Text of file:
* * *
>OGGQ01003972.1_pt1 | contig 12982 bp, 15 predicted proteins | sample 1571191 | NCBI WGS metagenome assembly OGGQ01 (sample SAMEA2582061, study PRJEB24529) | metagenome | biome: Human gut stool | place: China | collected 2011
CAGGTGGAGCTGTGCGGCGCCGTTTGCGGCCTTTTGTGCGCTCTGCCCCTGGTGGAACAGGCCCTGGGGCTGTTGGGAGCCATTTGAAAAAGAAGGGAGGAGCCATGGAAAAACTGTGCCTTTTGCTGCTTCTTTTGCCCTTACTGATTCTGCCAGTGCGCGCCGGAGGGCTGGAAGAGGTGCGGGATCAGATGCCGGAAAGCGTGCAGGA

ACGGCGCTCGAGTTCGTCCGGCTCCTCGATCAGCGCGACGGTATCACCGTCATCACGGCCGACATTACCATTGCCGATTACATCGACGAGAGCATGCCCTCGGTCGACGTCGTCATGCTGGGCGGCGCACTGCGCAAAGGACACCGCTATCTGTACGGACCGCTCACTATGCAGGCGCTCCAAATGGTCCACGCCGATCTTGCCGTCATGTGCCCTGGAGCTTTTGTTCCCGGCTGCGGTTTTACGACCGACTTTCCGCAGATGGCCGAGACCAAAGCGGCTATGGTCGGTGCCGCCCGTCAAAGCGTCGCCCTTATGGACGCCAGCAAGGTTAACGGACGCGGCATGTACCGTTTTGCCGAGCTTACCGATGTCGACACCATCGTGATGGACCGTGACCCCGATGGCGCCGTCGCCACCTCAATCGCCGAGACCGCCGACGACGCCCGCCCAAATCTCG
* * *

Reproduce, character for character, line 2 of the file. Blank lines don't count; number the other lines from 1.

CAGGTGGAGCTGTGCGGCGCCGTTTGCGGCCTTTTGTGCGCTCTGCCCCTGGTGGAACAGGCCCTGGGGCTGTTGGGAGCCATTTGAAAAAGAAGGGAGGAGCCATGGAAAAACTGTGCCTTTTGCTGCTTCTTTTGCCCTTACTGATTCTGCCAGTGCGCGCCGGAGGGCTGGAAGAGGTGCGGGATCAGATGCCGGAAAGCGTGCAGGA